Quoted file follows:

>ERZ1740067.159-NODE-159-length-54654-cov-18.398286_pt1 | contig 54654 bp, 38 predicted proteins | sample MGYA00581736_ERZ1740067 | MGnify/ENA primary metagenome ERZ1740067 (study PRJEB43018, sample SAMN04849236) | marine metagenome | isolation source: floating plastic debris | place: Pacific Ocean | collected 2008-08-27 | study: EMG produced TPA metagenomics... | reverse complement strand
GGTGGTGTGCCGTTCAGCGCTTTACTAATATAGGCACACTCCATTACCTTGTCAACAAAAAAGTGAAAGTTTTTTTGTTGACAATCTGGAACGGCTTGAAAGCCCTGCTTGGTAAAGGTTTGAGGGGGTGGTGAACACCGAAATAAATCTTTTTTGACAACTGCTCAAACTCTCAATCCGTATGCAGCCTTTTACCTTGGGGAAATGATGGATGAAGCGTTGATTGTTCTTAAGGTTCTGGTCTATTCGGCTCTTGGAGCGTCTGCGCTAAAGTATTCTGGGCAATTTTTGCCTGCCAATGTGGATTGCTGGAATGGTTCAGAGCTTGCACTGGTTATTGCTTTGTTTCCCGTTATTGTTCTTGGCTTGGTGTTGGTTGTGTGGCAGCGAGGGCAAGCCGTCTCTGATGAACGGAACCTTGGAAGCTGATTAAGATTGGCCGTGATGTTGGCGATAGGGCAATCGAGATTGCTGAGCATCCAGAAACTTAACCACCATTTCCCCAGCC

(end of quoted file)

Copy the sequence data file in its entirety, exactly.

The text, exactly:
>ERZ1740067.159-NODE-159-length-54654-cov-18.398286_pt1 | contig 54654 bp, 38 predicted proteins | sample MGYA00581736_ERZ1740067 | MGnify/ENA primary metagenome ERZ1740067 (study PRJEB43018, sample SAMN04849236) | marine metagenome | isolation source: floating plastic debris | place: Pacific Ocean | collected 2008-08-27 | study: EMG produced TPA metagenomics... | reverse complement strand
GGTGGTGTGCCGTTCAGCGCTTTACTAATATAGGCACACTCCATTACCTTGTCAACAAAAAAGTGAAAGTTTTTTTGTTGACAATCTGGAACGGCTTGAAAGCCCTGCTTGGTAAAGGTTTGAGGGGGTGGTGAACACCGAAATAAATCTTTTTTGACAACTGCTCAAACTCTCAATCCGTATGCAGCCTTTTACCTTGGGGAAATGATGGATGAAGCGTTGATTGTTCTTAAGGTTCTGGTCTATTCGGCTCTTGGAGCGTCTGCGCTAAAGTATTCTGGGCAATTTTTGCCTGCCAATGTGGATTGCTGGAATGGTTCAGAGCTTGCACTGGTTATTGCTTTGTTTCCCGTTATTGTTCTTGGCTTGGTGTTGGTTGTGTGGCAGCGAGGGCAAGCCGTCTCTGATGAACGGAACCTTGGAAGCTGATTAAGATTGGCCGTGATGTTGGCGATAGGGCAATCGAGATTGCTGAGCATCCAGAAACTTAACCACCATTTCCCCAGCC